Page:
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MEDICAL INSIGHTS: It's peach season

David Keisler

David Keisler

It's that time of year once again. Peaches are in season, and there are several health benefits from eating them.

Peaches contain antioxidants, vitamins and minerals. They probably originated in China over 8,000 years ago and were first brought to North America by Spanish monks in the mid 1500s. Peaches are related to the other fruits that contain a stone or single seed also known as a dupe. This group includes cherries, nectarines, plums, apricots and of course peaches.

A single peach weighing around 150 grams has 68 calories, with two grams of fiber, 1.5 grams of protein as well as vitamins A, E, K, C and niacin, which is vitamin B3.

Also, peaches contain both soluble and insoluble fiber. The soluble form helps to stabilize your blood sugar and keep cholesterol levels favorable. Insoluble fiber aids in avoiding constipation.

Inflammation could be reduced because peaches contain micronutrients called polyphenols. Peaches are considered a prebiotic and therefore help to feed favorable intestinal bacteria. These bacteria as part of the enteric microflora then produce short chain fatty acids, which in turn feed the cells of your gastrointestinal tract and this helps to decrease intestinal inflammation.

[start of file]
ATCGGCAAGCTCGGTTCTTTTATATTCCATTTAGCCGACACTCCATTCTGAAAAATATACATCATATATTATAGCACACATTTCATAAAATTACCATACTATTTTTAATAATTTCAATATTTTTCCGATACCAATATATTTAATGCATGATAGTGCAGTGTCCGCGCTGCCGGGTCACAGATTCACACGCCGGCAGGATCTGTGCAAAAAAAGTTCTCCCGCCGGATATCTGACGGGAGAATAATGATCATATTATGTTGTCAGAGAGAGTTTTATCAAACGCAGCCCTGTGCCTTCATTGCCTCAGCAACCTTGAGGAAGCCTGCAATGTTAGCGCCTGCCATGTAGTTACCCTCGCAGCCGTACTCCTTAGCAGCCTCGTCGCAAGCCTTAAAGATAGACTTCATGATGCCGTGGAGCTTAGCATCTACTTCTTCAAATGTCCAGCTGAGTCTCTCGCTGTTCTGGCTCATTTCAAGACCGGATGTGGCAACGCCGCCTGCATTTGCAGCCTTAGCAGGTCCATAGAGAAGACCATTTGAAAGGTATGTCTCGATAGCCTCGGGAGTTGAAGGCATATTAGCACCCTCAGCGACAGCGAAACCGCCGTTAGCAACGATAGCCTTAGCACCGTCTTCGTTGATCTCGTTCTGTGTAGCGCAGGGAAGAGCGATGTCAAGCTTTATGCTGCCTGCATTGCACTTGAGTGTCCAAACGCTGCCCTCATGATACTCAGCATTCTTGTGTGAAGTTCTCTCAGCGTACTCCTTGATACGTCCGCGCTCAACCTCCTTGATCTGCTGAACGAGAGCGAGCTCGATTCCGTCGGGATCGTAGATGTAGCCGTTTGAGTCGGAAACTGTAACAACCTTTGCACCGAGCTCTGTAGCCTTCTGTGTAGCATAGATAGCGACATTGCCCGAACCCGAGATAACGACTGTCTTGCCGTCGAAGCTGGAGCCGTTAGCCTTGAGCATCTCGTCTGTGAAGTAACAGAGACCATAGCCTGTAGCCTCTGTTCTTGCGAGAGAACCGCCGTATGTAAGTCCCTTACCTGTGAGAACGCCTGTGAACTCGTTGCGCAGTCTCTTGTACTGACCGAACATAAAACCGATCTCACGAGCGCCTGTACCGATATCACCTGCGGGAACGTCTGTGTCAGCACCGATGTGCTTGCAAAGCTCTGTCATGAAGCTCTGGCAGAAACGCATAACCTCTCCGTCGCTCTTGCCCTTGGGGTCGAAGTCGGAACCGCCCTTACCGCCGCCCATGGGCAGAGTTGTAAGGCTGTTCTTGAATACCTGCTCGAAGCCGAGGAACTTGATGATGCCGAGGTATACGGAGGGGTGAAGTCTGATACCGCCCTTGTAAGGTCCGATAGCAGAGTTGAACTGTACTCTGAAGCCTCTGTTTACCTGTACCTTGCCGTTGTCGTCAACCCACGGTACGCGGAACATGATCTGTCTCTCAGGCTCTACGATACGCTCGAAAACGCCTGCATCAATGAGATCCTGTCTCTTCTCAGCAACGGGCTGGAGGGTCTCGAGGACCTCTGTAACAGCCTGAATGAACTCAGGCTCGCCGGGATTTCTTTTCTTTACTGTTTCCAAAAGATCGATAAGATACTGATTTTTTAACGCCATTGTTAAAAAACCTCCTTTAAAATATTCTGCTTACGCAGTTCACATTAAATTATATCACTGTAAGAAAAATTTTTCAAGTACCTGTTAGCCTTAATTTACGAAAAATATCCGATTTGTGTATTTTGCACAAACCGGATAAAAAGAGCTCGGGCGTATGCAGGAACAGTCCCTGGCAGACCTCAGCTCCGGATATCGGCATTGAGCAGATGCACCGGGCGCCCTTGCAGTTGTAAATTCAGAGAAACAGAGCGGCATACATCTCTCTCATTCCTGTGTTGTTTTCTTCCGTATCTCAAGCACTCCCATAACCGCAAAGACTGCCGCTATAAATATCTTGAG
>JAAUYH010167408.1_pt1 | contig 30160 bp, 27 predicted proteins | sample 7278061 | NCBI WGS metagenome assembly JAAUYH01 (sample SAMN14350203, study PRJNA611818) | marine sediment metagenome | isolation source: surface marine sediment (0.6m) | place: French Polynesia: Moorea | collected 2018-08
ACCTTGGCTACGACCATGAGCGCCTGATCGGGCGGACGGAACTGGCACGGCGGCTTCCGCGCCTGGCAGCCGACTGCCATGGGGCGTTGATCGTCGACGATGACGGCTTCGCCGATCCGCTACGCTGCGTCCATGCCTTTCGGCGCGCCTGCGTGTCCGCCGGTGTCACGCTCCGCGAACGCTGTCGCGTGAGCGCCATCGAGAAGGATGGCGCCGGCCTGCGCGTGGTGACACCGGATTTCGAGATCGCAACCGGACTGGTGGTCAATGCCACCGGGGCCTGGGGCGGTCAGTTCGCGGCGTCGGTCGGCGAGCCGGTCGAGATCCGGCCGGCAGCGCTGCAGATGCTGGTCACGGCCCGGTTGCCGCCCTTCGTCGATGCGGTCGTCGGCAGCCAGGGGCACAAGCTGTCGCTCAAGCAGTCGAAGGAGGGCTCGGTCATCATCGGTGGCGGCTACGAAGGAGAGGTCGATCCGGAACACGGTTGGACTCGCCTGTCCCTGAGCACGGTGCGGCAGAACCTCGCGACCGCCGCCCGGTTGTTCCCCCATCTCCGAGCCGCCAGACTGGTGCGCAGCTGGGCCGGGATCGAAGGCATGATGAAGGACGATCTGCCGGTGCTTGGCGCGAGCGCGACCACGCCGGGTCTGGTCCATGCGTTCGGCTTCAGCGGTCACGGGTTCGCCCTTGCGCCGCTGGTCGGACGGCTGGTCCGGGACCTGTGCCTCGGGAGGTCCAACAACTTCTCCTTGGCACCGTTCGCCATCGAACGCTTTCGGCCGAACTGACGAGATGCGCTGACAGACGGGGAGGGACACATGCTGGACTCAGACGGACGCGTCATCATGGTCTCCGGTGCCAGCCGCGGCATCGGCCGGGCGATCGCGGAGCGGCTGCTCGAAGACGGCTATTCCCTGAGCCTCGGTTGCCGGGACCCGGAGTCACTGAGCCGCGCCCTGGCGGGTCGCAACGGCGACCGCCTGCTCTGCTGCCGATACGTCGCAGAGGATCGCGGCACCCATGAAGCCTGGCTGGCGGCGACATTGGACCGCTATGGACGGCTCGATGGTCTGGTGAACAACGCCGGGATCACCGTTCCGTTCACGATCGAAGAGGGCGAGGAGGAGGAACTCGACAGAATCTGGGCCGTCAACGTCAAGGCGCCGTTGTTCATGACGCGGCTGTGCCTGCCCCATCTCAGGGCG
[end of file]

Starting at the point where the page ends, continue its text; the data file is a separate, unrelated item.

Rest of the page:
The micronutrients of peaches have a favorable effect by reducing the risk of some chronic diseases such as heart disease, adult onset diabetes, Alzheimer's disease and some forms of cancer. Post menopausal women who ate two peaches per week had a reduced risk of certain types of breast cancer. Anti oxidants fight cellular damage and help to protect against several forms of diseases related to aging.

Firm peaches should be left to ripen and soften for a few days. Keeping them in the fridge is recommended to prolong their freshness. Peaches can be grilled, sautéed, baked and of course eaten raw. Be creative and put them in salads.

Fresh peaches are widely available this time of year. California produces the most peaches measured by the ton at 468,000 yearly. South Carolina is second in the nation at 76,500. South Carolina produces three times as many as our neighboring state Georgia.

A word of caution. The stones of these fruits contain the chemical amygdalin which can break down into hydrogen cyanide which is poisonous. However, humans can safely consume 703 grams of hydrogen cyanide without risk. Eating 30 raw peach pits contains only about 204 grams of the substance and 200 cherry pits contains only around 117 grams of hydrogen cyanide. Therefore Poison Control does not recommend eating the stone, but accidentally swallowing a few cherry pits should not be concerning or hazardous. Also, eating the fuzzy skin maximizes the fiber intake. Now that is peachy keen!